What Are Punitive Damages?
By Chuck Koro, Russ Brown Motorcycle Attorneys
Accident victims struggling with legal terms new to them often ask us, “What are punitive damages?” A bad accident can put you into a bad mood, especially when the other driver does something outrageous and irresponsible. A common reaction is not only to want reimbursement for the injuries and damages sustained, but also to want revenge, that is, to punish the other driver for his reckless behavior. Punitive damages are meant to do just that: punish the defendant for causing injury to the plaintiff. But, in most all vehicle accidents, a claim for punitive damages is not permitted.
What You Need to Know About Punitive Damages After A Motorcycle Accident
While the conduct required to allege punitive damages may vary somewhat from state to state, it always requires intentional conduct or oppressive, despicable conduct in conscious disregard of the rights of others. In California, pursuant to Civil Code section 3294, the plaintiff must prove by clear and convincing evidence (a higher standard than the preponderance of evidence standard required to prove negligence) that the defendant was “guilty of oppression, fraud or malice.” The statute goes on to define those terms in detail. This is an extremely high threshold and rarely will punitive damages be permitted in a motor vehicle accident absent extreme circumstances.
In certain situations, one would think a driver should in fact be punished with punitive damages because of outright stupid behavior, but in most cases it won’t work. In California, a plaintiff can assert a punitive damages claim against a drunk driver. This is an exception to the rule and is based on the reasoning that if a party drinks to the point of intoxication knowing he has to drive, such conduct is considered wanton and willful in conscious and deliberate disregard for the rights of others. Taylor v. Sup. Ct. (1979) 24 Cal. 3d 890. Clearly, drunk driving has an all- too- long history of injuring and killing uncountable innocent people.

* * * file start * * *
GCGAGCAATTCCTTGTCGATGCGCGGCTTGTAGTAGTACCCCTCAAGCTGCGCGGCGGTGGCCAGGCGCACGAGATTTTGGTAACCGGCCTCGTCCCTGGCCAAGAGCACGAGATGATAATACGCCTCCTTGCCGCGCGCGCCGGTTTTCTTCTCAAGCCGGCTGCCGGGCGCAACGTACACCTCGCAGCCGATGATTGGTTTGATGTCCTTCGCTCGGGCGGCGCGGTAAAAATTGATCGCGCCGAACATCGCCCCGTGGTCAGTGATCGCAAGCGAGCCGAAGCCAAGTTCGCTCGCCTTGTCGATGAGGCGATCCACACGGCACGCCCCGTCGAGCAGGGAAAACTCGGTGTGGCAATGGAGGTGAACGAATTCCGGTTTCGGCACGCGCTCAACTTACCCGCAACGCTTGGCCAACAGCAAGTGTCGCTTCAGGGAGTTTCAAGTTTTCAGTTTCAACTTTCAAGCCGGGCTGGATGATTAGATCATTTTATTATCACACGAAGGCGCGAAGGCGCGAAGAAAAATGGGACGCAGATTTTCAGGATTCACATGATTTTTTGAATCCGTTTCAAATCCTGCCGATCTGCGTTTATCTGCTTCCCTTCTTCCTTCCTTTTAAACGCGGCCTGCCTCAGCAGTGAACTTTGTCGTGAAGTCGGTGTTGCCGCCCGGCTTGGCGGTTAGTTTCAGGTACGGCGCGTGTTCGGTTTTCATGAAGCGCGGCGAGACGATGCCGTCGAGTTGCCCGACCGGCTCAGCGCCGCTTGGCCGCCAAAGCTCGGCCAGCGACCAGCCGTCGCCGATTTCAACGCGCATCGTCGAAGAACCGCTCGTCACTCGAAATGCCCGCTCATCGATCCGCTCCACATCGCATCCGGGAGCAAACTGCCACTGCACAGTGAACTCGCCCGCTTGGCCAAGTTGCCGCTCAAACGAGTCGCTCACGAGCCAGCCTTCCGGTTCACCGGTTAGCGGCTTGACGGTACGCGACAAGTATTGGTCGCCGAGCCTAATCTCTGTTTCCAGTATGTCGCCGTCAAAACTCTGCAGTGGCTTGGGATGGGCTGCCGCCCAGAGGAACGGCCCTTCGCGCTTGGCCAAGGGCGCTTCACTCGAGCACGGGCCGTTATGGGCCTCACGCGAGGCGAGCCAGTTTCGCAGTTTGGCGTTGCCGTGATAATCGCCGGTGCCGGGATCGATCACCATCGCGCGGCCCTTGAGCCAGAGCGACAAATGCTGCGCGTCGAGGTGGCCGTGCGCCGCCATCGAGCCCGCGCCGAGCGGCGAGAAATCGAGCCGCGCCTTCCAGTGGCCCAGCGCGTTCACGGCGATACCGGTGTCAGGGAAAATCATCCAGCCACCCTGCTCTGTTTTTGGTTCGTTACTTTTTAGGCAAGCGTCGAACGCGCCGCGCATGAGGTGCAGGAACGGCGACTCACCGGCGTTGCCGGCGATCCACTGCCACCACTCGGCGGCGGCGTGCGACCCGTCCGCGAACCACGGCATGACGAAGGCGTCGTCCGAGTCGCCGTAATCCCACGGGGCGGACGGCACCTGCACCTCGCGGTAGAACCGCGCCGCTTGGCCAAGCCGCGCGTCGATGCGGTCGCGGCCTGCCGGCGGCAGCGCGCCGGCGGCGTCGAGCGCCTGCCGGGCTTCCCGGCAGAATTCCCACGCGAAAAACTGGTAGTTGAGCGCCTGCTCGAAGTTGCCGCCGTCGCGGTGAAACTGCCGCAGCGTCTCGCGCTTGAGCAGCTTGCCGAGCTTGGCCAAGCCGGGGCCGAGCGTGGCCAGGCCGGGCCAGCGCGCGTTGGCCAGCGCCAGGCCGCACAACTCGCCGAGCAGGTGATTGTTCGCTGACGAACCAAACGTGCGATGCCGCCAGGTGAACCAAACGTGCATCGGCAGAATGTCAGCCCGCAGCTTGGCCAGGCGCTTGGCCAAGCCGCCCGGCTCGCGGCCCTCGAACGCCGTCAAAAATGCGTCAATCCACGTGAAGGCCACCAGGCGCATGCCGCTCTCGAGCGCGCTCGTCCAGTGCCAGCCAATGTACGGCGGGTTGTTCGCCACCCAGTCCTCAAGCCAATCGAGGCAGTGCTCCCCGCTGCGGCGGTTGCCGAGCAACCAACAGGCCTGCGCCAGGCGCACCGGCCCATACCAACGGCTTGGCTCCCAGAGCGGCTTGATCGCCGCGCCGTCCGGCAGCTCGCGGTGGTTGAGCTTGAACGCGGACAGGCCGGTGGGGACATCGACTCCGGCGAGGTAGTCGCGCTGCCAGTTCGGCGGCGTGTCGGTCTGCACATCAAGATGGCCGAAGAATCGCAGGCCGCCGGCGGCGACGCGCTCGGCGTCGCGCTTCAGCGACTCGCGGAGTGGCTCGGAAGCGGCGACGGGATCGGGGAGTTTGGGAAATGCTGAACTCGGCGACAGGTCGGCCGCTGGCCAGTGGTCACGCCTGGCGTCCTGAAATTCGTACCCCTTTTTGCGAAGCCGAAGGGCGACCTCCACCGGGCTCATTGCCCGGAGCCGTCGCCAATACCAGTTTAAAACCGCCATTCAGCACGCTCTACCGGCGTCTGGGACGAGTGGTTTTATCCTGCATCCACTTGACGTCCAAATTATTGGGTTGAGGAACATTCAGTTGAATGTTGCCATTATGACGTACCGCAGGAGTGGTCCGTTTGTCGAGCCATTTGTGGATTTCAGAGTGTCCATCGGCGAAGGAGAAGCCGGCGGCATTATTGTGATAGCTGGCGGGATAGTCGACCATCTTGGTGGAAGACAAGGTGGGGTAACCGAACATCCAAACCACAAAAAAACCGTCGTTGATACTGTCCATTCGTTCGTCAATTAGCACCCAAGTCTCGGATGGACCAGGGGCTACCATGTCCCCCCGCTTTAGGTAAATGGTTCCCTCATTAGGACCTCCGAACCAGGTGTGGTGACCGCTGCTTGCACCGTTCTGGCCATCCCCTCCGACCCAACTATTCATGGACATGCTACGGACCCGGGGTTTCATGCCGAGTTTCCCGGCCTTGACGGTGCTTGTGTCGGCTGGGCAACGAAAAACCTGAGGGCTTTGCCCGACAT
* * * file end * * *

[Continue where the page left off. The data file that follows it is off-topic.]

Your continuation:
Compensatory vs. Punitive Damages
A claim for punitive damages would be applicable to conduct which is intended by the defendant to do harm (i.e. road rage). The best example we have seen lately is an accident involving a motorcyclist who was splitting lanes (which is legal in California). As he came up on the right side of the other driver’s vehicle, the other driver veered right and crashed into him. A witness, who had been directly behind the offending driver for several miles, stated that he and his wife were watching the driver move to the right every time a motorcyclist tried to pass, as if intentionally blocking the rider’s path. They were shocked at his behavior.
After the motorcyclist was hit, the witness walked over to the other vehicle and confronted the driver and his passenger. He told the other driver that he had been watching him for a while and it was apparent that he was trying to hit the motorcyclists as they came by. The passenger said, “Yeah, you’re right.” Due to substantial evidence that the defendant’s conduct was intended to do harm, punitive damages were alleged in this lawsuit.